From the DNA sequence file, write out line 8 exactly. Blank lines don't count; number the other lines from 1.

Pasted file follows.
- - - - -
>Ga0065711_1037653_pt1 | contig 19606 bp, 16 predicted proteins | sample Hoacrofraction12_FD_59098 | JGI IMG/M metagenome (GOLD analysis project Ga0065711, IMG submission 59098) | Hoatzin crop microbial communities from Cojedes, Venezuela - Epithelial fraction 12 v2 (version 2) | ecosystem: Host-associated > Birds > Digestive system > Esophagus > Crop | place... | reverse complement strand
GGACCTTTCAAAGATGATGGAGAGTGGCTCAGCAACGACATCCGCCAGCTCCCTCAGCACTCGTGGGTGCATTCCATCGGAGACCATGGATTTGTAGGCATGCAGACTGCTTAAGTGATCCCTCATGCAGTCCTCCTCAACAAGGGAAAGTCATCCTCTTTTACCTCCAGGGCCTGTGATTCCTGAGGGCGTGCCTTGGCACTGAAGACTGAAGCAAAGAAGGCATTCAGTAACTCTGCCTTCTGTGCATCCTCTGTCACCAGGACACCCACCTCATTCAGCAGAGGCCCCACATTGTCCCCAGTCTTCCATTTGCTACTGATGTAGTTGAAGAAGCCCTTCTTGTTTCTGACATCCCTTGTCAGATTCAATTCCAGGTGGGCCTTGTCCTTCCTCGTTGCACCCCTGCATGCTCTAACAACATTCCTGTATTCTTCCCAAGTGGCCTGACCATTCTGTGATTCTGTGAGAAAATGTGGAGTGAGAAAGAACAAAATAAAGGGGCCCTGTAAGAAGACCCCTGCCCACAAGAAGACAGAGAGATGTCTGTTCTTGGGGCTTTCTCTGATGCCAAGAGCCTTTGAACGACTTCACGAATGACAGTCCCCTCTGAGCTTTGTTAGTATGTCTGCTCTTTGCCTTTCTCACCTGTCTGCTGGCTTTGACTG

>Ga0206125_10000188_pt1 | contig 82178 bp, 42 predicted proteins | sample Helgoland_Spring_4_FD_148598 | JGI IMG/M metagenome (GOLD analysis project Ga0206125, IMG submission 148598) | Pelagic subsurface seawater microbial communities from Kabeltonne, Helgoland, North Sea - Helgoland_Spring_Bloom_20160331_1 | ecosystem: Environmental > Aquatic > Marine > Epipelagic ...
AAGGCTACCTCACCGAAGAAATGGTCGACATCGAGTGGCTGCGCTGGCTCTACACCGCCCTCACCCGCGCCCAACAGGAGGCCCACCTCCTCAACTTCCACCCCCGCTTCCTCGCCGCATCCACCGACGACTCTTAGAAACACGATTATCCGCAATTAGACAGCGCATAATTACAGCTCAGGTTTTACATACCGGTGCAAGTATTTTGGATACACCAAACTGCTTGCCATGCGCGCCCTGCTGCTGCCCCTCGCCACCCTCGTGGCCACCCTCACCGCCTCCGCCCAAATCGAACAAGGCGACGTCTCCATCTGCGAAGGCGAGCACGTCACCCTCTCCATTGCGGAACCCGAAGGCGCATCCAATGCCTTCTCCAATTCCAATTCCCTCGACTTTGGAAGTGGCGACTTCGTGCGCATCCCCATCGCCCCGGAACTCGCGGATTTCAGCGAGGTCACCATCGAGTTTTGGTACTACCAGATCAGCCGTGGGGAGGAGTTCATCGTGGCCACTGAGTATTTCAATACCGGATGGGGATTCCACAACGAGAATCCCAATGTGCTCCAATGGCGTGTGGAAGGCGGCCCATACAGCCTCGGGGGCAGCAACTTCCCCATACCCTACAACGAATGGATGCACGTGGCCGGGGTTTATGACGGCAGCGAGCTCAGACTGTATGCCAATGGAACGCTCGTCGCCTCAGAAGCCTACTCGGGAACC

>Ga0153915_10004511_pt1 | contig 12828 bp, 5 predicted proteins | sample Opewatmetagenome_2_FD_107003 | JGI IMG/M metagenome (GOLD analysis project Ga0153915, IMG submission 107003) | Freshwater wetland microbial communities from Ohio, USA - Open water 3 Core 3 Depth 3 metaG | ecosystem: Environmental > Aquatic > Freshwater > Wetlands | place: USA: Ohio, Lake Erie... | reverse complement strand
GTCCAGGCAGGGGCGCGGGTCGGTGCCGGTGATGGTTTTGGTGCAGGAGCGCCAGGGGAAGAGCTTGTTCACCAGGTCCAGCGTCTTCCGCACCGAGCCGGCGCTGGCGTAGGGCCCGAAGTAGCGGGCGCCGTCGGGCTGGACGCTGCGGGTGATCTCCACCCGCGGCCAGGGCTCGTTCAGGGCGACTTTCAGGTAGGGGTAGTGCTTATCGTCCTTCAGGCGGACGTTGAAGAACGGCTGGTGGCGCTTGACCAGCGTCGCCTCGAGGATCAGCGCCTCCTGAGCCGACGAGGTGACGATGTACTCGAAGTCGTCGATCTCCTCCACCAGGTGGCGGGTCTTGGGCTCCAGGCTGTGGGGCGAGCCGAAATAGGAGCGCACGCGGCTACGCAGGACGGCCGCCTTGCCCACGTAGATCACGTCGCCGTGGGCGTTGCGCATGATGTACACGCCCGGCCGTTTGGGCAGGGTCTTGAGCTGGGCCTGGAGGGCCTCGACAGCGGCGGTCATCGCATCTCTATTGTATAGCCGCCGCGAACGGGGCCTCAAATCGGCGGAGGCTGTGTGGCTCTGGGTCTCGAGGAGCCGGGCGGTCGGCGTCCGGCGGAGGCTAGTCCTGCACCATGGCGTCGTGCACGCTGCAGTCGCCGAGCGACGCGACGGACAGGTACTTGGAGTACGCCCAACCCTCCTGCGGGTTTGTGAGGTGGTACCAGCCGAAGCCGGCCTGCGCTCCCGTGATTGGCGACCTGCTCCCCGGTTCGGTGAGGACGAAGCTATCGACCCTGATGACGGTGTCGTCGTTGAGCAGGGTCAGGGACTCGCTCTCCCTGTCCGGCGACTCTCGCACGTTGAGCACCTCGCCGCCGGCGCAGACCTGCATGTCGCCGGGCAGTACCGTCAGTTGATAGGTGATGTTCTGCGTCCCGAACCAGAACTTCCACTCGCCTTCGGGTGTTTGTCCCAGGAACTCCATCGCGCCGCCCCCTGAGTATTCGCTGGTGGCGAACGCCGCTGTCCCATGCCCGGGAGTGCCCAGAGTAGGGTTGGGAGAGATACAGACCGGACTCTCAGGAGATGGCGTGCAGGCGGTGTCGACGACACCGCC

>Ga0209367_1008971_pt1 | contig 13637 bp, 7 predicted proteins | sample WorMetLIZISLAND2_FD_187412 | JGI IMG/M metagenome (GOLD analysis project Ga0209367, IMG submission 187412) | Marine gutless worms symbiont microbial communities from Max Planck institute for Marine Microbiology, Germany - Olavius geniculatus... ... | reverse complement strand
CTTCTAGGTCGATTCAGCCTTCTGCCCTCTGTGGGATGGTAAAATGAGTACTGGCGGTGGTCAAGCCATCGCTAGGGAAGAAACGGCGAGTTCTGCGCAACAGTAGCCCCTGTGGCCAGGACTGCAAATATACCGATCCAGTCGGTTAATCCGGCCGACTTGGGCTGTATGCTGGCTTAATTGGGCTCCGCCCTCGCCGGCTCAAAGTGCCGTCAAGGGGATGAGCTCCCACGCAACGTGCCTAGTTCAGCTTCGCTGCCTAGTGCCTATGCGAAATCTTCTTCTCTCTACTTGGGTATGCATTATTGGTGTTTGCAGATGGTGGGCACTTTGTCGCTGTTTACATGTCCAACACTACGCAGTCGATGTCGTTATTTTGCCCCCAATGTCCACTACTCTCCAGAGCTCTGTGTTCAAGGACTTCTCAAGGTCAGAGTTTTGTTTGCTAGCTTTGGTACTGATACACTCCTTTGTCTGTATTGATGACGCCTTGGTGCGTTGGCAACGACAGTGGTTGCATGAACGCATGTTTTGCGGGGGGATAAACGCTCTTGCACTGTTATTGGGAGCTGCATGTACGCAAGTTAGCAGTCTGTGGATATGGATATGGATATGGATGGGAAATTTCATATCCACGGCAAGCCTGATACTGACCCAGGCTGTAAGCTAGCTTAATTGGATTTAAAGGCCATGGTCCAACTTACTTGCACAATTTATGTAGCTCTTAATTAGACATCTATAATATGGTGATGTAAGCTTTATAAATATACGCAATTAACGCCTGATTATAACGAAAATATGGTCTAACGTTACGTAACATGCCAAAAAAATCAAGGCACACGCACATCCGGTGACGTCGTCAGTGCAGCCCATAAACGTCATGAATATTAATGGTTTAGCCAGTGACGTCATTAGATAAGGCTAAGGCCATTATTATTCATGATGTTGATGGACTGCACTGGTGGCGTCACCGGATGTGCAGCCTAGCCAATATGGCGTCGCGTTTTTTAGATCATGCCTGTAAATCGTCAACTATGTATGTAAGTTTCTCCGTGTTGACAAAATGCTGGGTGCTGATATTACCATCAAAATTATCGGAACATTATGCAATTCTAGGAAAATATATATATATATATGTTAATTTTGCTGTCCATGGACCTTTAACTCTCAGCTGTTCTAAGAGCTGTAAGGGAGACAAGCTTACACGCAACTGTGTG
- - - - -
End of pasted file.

CTTCTAGGTCGATTCAGCCTTCTGCCCTCTGTGGGATGGTAAAATGAGTACTGGCGGTGGTCAAGCCATCGCTAGGGAAGAAACGGCGAGTTCTGCGCAACAGTAGCCCCTGTGGCCAGGACTGCAAATATACCGATCCAGTCGGTTAATCCGGCCGACTTGGGCTGTATGCTGGCTTAATTGGGCTCCGCCCTCGCCGGCTCAAAGTGCCGTCAAGGGGATGAGCTCCCACGCAACGTGCCTAGTTCAGCTTCGCTGCCTAGTGCCTATGCGAAATCTTCTTCTCTCTACTTGGGTATGCATTATTGGTGTTTGCAGATGGTGGGCACTTTGTCGCTGTTTACATGTCCAACACTACGCAGTCGATGTCGTTATTTTGCCCCCAATGTCCACTACTCTCCAGAGCTCTGTGTTCAAGGACTTCTCAAGGTCAGAGTTTTGTTTGCTAGCTTTGGTACTGATACACTCCTTTGTCTGTATTGATGACGCCTTGGTGCGTTGGCAACGACAGTGGTTGCATGAACGCATGTTTTGCGGGGGGATAAACGCTCTTGCACTGTTATTGGGAGCTGCATGTACGCAAGTTAGCAGTCTGTGGATATGGATATGGATATGGATGGGAAATTTCATATCCACGGCAAGCCTGATACTGACCCAGGCTGTAAGCTAGCTTAATTGGATTTAAAGGCCATGGTCCAACTTACTTGCACAATTTATGTAGCTCTTAATTAGACATCTATAATATGGTGATGTAAGCTTTATAAATATACGCAATTAACGCCTGATTATAACGAAAATATGGTCTAACGTTACGTAACATGCCAAAAAAATCAAGGCACACGCACATCCGGTGACGTCGTCAGTGCAGCCCATAAACGTCATGAATATTAATGGTTTAGCCAGTGACGTCATTAGATAAGGCTAAGGCCATTATTATTCATGATGTTGATGGACTGCACTGGTGGCGTCACCGGATGTGCAGCCTAGCCAATATGGCGTCGCGTTTTTTAGATCATGCCTGTAAATCGTCAACTATGTATGTAAGTTTCTCCGTGTTGACAAAATGCTGGGTGCTGATATTACCATCAAAATTATCGGAACATTATGCAATTCTAGGAAAATATATATATATATATGTTAATTTTGCTGTCCATGGACCTTTAACTCTCAGCTGTTCTAAGAGCTGTAAGGGAGACAAGCTTACACGCAACTGTGTG